Wild Alaskan Salmon Seafood

Montana Region 3 Sportsmen Working Group

Gerald Martin

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Jul 3, 2009
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6,015
Revenue, that is what they have to lose. That and the fact that it would wake people up to the utter failure of mule deer management in SW Mt.
I could mention another 1/2 dozen units that closing the season would have a very minimal effect on Mule deer numbers, but FWP knows that.

The big problem that I see, is that fixing the Mule deer problem in SW Mt would take the opposite of what the majority of the outspoken members on this site are lobbying for.
It would take less elk on the land, not more. And it would take active predator management. The predator management that I am talking about will not be addressed by relaxing restrictions on taking wolves. Killing more wolves will very possibly make it worse for Mule deer.

There is no doubt in my mind that FWP knows what needs to be done to improve the Mule deer population in region 3.
There is also no doubt in my mind that there will be less Mule deer in region 3 in ten years than there are now.

I copied this a while back, I can't remember exactly where but it sums it up, other than they are careful to substitute conifer encroachment in place of predators. While I will not argue that conifer encroachment can limit carrying capacity for deer, I will argue that at 10 percent of the previous population, conifer encroachment is not a limiting factor.





The spread of conifers: Douglas fir, Rocky Mountain juniper, and other conifers have spread across mountainsides and foothills. ﬔe conifers outcompete the forbs, shrubs (such as mountain mahogany, antelope bitterbrush, and sagebrush), and young quaking aspen that mule deer eat. ﬔis “conifer expansion” has been caused by decades of fire suppression and reduced tree cutting on federal, state, and private lands. 2. Competition from elk and whitetails: Elk and mule deer share much of the same habitat. ﬔough their diets don’t overlap completely, an elk eats three times more than a mule deer and is better able to reach browse in deep snow. In much of Montana’s prime mule deer country, elk numbers are now three or four times greater than they were in the 1980s, and they have taken over areas previously dominated by mule deer. For instance, in several hunting districts in south western Montana, winter elk counts have increased from a total of about 4,000 in 1980 to more than 17,000 in 2015. Mule deer numbers in those same hunting districts have declined by 64 percent. Mule deer also face competition from white-tailed deer, which generally do better in areas altered by human development. “ﬔe increase in conifers, elk, and whitetails in mule deer country is the new normal,” says John Vore, chief of FWP’s Game Management Bureau. “We’ll never have muley numbers in western Montana like we did in the 1980s unless we can magically change all that and make everything like it was 40 years ago.”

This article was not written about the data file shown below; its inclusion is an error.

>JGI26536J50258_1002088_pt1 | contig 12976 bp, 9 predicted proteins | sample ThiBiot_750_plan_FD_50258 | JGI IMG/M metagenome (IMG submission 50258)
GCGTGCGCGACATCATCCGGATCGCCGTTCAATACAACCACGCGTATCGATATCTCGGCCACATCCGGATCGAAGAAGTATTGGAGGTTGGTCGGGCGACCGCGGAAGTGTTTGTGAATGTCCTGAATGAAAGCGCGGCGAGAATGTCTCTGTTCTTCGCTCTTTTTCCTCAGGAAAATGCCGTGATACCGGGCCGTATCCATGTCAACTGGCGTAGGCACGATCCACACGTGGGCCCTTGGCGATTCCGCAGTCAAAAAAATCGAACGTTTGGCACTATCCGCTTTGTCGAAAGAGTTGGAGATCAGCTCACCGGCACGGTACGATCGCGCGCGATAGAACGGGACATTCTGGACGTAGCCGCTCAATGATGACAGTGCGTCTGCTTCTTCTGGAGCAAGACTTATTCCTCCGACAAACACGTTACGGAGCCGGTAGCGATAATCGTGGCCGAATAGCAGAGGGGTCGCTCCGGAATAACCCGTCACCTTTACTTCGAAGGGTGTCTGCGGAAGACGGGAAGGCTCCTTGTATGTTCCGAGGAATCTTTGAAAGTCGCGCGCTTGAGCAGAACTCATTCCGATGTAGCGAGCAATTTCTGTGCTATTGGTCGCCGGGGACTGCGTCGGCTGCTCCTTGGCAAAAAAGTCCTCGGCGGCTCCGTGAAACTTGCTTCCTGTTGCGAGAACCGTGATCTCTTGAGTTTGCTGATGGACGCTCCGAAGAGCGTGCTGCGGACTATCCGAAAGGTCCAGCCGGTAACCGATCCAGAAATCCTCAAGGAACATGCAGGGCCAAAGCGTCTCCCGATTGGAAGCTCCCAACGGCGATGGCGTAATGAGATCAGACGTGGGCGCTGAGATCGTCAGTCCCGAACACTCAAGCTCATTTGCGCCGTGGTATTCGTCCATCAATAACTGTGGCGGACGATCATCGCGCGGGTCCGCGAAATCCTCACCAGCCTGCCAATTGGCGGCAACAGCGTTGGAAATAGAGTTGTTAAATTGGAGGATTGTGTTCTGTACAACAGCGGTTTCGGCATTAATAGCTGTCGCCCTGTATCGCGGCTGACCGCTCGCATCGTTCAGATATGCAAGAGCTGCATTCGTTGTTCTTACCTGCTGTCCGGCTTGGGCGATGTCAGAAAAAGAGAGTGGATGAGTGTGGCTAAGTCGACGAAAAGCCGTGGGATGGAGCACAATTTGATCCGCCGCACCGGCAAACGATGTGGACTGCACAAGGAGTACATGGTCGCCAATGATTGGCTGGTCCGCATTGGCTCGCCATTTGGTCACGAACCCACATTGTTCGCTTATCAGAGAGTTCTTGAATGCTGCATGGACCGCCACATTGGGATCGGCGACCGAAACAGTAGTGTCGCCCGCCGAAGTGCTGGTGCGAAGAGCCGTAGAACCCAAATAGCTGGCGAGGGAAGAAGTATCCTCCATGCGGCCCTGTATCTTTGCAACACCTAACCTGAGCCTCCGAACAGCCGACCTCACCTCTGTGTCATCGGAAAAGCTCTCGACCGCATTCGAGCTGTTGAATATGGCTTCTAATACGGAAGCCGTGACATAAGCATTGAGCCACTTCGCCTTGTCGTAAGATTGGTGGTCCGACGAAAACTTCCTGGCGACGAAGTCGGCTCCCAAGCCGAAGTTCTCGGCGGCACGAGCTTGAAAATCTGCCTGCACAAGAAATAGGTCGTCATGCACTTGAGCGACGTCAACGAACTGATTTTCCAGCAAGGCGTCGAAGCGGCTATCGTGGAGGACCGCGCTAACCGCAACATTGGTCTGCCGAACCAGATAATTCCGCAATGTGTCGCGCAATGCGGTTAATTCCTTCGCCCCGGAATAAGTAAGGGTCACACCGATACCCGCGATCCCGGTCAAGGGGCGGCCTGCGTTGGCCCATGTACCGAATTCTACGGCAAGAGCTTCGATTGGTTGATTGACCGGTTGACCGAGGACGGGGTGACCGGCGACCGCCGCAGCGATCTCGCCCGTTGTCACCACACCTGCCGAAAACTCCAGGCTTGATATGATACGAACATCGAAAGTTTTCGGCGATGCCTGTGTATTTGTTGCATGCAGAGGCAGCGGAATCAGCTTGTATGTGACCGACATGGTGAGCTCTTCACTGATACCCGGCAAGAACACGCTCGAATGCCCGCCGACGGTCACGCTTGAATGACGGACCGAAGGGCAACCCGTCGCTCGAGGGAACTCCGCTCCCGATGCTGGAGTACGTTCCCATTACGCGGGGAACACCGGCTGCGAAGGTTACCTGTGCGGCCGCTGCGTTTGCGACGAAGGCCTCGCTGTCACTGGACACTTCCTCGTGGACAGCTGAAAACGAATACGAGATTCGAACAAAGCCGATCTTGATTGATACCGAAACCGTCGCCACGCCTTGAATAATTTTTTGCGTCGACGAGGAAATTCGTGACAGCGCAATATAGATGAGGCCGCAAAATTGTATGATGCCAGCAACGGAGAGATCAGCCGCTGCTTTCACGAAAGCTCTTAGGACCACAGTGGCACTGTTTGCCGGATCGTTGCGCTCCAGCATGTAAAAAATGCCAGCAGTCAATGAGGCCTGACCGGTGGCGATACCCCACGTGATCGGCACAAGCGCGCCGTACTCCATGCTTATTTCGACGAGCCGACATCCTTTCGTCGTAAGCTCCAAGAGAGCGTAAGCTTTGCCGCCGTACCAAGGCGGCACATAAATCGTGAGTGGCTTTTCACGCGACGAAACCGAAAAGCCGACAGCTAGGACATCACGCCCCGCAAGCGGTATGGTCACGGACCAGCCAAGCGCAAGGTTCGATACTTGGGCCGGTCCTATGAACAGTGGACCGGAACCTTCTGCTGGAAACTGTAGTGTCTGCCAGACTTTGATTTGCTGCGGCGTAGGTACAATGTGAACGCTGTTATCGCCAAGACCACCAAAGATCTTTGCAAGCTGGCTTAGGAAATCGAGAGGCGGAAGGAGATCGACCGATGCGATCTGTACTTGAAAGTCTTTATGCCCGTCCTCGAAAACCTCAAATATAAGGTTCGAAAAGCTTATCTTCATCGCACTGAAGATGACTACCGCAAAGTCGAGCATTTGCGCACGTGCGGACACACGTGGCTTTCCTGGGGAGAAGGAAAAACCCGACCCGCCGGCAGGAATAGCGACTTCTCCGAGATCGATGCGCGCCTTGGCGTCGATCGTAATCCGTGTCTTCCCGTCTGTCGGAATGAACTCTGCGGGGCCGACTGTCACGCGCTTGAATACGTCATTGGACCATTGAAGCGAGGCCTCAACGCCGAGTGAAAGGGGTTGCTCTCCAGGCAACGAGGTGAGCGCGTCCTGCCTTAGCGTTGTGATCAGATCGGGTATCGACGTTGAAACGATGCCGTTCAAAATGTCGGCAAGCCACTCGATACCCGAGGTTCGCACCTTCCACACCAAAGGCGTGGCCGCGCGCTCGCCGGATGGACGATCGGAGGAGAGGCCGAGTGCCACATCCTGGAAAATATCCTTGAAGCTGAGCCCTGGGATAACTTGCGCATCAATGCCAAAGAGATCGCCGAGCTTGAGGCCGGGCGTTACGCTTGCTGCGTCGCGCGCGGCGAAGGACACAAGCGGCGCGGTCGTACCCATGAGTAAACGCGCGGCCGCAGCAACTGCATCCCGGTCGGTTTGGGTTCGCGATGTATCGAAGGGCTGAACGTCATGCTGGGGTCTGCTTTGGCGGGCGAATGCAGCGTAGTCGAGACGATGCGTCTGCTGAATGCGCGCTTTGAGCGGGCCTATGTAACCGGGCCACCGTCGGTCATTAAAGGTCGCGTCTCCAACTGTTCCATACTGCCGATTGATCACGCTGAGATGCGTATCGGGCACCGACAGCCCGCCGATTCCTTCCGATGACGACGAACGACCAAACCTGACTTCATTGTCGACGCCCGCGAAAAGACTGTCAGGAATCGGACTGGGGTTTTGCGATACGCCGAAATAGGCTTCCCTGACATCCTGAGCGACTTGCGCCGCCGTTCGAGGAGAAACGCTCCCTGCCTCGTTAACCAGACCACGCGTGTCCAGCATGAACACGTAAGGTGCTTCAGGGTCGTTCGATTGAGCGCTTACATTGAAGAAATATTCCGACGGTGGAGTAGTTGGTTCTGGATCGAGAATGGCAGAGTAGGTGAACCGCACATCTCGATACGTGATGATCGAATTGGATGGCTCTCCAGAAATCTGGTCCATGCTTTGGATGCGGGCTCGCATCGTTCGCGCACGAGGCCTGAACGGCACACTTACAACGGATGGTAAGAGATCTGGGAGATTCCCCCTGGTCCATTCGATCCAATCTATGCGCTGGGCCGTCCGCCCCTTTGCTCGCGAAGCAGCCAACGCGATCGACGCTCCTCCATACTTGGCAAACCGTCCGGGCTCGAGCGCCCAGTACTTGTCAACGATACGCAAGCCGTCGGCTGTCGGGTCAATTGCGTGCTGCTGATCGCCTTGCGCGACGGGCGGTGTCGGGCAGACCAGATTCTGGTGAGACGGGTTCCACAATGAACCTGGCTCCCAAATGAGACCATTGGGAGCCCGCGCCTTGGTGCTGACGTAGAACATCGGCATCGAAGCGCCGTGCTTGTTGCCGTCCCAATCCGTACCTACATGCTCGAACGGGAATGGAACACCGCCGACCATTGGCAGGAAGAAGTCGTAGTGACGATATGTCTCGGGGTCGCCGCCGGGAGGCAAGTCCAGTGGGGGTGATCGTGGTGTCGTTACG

The fact that predators don't even get a mention insures that it is all down hill for mule deer from here.
If all this is correct then why are there plenty of mule deer does in most of region 3 and very few bucks? Fawns are dropped at a 50/50 ratio at birth.

Three years after that ratio is probably 15/100.

Conifer encroachment, elk and predators reduce the buck population and not does???

I have no doubt all the issues you cited affect overall deer numbers, but they aren’t the main factor causing skewed buck to doe ratios.

That main factor is acute lead poisoning at terminal velocity.
 

MTTW

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Apr 1, 2016
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234
Location
Montana
If you think that there are plenty of mule deer does in most of region 3, then Diamond hitch is right.
 

Gerald Martin

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Jul 3, 2009
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Granted “plenty” can be interpreted in vastly different ways.
Perhaps it would be more appropriate to say something to the effect of there are far more does than bucks in Region 3. Is that better?
 

MTTW

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Apr 1, 2016
Messages
234
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Montana
The primary mule deer problem in region three is not the buck to doe ratio, it is mule deer population on their traditional range. I would bet a dollar that 312 has less deer now than 20 years ago even though it is on permits.
 

MTTW

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Apr 1, 2016
Messages
234
Location
Montana
One area that I hunt has close to 50% bucks after season, but it also has so few deer that you can go a couple of days without seeing one. This in an area that it was not uncommon to see 50 deer in a day 20 years ago. This area has very little hunting pressure. I am talking the early 2000s, not the 80s or the 60s.
 

BWALKER77

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Jan 25, 2018
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927
Habitat issues for mule deer in places are very real, but as one other member posted the biggest problem is high velocity lead.